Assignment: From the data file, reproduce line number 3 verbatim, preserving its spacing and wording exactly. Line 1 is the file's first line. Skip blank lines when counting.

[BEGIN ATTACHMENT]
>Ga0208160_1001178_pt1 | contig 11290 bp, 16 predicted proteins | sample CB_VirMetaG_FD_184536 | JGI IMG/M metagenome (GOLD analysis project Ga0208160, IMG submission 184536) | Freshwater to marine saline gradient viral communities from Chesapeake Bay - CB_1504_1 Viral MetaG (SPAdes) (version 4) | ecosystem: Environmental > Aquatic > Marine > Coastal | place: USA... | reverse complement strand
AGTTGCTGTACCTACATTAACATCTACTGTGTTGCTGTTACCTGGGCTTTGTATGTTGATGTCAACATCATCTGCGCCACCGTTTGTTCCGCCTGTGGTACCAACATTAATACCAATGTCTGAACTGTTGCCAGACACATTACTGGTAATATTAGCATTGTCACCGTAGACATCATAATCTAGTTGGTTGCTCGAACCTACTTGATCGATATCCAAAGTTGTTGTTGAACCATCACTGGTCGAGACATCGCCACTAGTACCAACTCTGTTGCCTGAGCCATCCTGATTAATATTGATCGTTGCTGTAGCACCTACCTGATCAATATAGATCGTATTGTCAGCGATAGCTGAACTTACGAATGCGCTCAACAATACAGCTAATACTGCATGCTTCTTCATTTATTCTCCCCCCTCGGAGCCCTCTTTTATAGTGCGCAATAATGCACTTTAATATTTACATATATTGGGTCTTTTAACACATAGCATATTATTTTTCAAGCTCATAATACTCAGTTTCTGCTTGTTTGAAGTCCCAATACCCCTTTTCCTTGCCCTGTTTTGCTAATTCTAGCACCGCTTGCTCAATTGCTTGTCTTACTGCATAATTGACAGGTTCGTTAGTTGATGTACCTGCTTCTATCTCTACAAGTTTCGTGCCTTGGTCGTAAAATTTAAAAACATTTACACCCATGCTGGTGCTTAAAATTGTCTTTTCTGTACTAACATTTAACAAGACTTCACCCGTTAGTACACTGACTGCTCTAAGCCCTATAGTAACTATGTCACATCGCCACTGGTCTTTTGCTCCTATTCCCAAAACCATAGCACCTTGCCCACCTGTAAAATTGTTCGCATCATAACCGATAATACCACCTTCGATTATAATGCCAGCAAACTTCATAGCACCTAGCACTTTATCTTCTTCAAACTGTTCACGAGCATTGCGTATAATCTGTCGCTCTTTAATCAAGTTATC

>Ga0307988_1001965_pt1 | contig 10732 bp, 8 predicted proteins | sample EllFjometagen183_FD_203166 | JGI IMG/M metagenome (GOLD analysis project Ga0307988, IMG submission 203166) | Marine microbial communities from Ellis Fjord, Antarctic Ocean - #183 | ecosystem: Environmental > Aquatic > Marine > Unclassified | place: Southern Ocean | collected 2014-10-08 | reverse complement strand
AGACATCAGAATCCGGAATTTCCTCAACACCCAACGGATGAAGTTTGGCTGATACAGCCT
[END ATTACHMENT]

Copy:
>Ga0307988_1001965_pt1 | contig 10732 bp, 8 predicted proteins | sample EllFjometagen183_FD_203166 | JGI IMG/M metagenome (GOLD analysis project Ga0307988, IMG submission 203166) | Marine microbial communities from Ellis Fjord, Antarctic Ocean - #183 | ecosystem: Environmental > Aquatic > Marine > Unclassified | place: Southern Ocean | collected 2014-10-08 | reverse complement strand